Drug

Immune System Drugs for Multiple Myeloma

Drug

The immune system takes a real hit with multiple myeloma and makes it much harder to fight infections.  For this reason, your immune system is a focus in many of the mainstream treatments for multiple myeloma.  You might want to consult with your doctor to consider the different immune system drugs out there, what they do and how they work. You may also want to speak to an alternative physician to educate yourself on more natural ways to fight cancer.

Biologics are medicines that believed to help your immune system to control your myeloma. These drugs are made from living organisms and some can boost the immune system to help the body fight the disease.  Some suppress it to do the same thing and yet more destroy cancer cells directly or reduce the side effect of other treatments. We at New Hope Unlimited believe it is best to use your own biologicals to enhance the immune system.  But for the purpose of this article, I am reporting on what mainstream medicine is doing with a lot of synthetic drugs.

There are three medications taken as pills that is said to help your immune system point out and attack cancer cells.  They are also called immunomodulators or immune-modifying drugs.

These three are:

  • Thalidomide (Thalomid) that lowers the blood supply to cancers.  Prior to its use to treat myeloma in the late 1990’s, it was used as a sedative and nausea medication for pregnant women until it was found to cause birth defects.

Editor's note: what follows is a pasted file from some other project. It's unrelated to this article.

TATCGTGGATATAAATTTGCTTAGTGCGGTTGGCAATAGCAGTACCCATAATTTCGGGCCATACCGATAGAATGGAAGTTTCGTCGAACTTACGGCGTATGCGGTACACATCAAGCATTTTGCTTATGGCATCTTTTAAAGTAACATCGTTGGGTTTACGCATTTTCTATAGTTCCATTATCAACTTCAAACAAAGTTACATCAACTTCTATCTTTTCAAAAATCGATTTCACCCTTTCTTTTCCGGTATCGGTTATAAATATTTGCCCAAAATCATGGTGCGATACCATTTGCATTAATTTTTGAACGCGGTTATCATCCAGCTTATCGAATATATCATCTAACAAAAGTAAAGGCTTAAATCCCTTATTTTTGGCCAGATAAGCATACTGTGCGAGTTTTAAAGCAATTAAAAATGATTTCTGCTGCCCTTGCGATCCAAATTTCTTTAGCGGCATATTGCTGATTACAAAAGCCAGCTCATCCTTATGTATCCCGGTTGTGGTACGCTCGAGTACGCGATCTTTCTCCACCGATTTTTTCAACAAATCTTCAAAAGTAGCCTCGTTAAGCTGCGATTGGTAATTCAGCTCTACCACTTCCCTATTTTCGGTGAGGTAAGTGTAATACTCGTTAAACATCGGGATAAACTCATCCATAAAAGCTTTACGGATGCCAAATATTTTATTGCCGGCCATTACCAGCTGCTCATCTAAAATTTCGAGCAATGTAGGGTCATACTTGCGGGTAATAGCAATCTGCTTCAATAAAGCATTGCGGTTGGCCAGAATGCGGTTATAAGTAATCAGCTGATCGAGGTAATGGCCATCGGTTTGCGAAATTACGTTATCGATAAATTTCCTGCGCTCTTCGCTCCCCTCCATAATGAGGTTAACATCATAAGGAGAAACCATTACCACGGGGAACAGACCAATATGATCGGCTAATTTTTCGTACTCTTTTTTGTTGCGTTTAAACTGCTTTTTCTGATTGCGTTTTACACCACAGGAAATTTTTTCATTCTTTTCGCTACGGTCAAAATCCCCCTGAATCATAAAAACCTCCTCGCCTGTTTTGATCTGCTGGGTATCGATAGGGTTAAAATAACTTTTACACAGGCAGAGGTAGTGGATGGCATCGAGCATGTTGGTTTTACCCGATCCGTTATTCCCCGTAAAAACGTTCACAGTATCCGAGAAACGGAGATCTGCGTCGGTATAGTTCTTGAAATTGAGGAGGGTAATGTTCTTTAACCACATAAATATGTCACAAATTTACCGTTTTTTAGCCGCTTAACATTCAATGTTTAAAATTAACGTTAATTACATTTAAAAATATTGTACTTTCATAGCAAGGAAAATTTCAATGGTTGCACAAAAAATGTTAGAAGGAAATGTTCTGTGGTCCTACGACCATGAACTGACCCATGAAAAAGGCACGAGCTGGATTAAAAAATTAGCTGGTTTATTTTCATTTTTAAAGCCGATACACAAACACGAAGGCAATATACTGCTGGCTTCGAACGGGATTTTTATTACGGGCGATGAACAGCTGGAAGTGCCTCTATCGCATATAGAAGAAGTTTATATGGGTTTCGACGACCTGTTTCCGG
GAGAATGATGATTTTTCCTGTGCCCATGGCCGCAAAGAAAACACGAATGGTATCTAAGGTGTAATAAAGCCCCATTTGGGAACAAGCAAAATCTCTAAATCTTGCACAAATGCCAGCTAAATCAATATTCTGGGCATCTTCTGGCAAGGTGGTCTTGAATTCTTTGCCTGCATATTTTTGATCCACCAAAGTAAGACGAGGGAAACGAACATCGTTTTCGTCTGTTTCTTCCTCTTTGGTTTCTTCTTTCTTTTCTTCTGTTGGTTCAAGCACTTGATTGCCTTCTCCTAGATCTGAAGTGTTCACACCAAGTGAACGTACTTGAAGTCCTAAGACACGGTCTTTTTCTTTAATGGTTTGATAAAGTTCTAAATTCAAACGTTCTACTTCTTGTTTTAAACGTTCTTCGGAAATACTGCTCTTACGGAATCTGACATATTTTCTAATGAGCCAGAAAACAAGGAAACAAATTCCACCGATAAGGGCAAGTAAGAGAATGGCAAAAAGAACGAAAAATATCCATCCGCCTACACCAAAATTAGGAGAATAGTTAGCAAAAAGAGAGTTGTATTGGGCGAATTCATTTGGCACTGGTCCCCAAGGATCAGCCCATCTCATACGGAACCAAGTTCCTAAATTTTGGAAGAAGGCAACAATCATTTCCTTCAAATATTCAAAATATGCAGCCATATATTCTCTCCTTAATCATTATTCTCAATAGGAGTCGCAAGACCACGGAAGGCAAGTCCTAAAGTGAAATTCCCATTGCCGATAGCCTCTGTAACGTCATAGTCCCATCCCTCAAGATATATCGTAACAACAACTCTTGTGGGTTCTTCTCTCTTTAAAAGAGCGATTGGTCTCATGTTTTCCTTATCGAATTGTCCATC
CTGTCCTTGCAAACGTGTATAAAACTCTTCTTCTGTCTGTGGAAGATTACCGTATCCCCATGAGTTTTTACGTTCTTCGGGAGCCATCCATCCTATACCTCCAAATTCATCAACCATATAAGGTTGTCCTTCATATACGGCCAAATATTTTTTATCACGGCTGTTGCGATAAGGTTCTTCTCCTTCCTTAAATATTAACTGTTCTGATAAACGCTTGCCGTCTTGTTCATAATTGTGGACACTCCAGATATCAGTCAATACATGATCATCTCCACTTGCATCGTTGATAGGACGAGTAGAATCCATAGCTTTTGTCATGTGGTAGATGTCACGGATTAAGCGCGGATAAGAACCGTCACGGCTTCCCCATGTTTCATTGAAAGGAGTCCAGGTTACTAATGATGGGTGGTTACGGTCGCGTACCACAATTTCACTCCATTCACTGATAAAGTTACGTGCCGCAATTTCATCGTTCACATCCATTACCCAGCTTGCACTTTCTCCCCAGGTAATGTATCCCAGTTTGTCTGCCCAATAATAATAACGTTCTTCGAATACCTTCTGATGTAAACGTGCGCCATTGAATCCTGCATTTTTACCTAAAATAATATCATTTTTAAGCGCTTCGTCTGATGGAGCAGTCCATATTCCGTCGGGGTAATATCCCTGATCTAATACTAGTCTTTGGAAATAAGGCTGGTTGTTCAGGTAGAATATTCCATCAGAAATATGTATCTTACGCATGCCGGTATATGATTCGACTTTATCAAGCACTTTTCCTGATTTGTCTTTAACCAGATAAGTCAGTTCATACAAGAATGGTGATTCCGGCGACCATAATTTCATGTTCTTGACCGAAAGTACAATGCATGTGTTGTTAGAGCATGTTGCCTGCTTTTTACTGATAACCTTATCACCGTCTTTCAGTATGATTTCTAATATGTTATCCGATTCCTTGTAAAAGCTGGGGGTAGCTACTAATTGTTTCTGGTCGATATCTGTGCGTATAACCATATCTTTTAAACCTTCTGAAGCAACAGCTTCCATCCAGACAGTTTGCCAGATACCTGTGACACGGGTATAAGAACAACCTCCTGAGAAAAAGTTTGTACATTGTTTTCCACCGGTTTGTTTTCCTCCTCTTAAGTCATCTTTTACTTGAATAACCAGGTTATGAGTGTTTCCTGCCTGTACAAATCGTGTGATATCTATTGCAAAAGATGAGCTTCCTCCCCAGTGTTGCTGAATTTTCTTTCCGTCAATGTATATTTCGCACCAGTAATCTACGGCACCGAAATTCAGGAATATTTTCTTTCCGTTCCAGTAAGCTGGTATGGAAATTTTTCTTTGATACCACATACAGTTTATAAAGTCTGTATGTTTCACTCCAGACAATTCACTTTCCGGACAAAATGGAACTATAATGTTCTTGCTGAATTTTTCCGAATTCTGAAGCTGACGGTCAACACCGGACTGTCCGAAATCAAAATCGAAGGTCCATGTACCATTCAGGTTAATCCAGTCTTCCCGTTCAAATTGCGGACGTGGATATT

• Lenalidomide (Revlimid) is a stronger form of thalidomide and has fewer side effects, but it can still cause numbness, rashes and fatigue that thalidomide does.  They both have a risk of shortness of breath or seizures.
  • Pomalidomide (Pomalyst), the newest drug of this type, which was approved by the FDA for multiple myeloma, is similar to the others.  One big difference is that it has been found to be effect longer.

Common side effects of all three of these drugs include low blood counts, a “pins and needles” feeling or pain in the arms and legs and a higher risk of blood clots that can travel to the lungs from the leg.  There are even more side effects for each drug that your doctor will discuss with you.

Other drugs are:

  • The drug interferon boosts the immune system and encourages healthy cells to move toward the cancer cells to destroy them.  This drug is injected into the skin 2 to 3 times a week and you may feel flu-like symptoms after it’s given to you.
  • Monoclonal Antibodies are man-made and supposed to work on one type of target.  
  • Daratumumab (Darzalex) attaches to multiple myeloma cells and will kill them and signal your immune system to attack them. If one of the other treatments hasn’t worked, you will get this one.  There may be a reaction a few hours after getting the drug such as coughing, wheezing, trouble breathing, runny nose, headache or rash. If any of these happen to you, your doctor may need to adjust your dose or add another medicine with it to lessen or stop your symptom.
  • Elotuzumab (Empliciti) works much in the same way as daratumumab with the same reactions and side effects.  More side effects are weakness or numbness in your hands and feet and respiratory tract infection.

Some biologics are in development in clinical trials.  Your doctor might suggest you join in one of these to try.  They are adoptive T-cell transfers, which use the body’s T cells (white blood cells that help fight disease) to destroy the cancer.  Vaccines would work like more-common vaccines to jump-start the immune system to attack cancer cells.

Wouldn’t there possibly be a natural alternative treatment to build the immune system? Consult with your doctor as to the best drug that will fit for you. There are many options for edications listed above.

Dr Fredda Branyon

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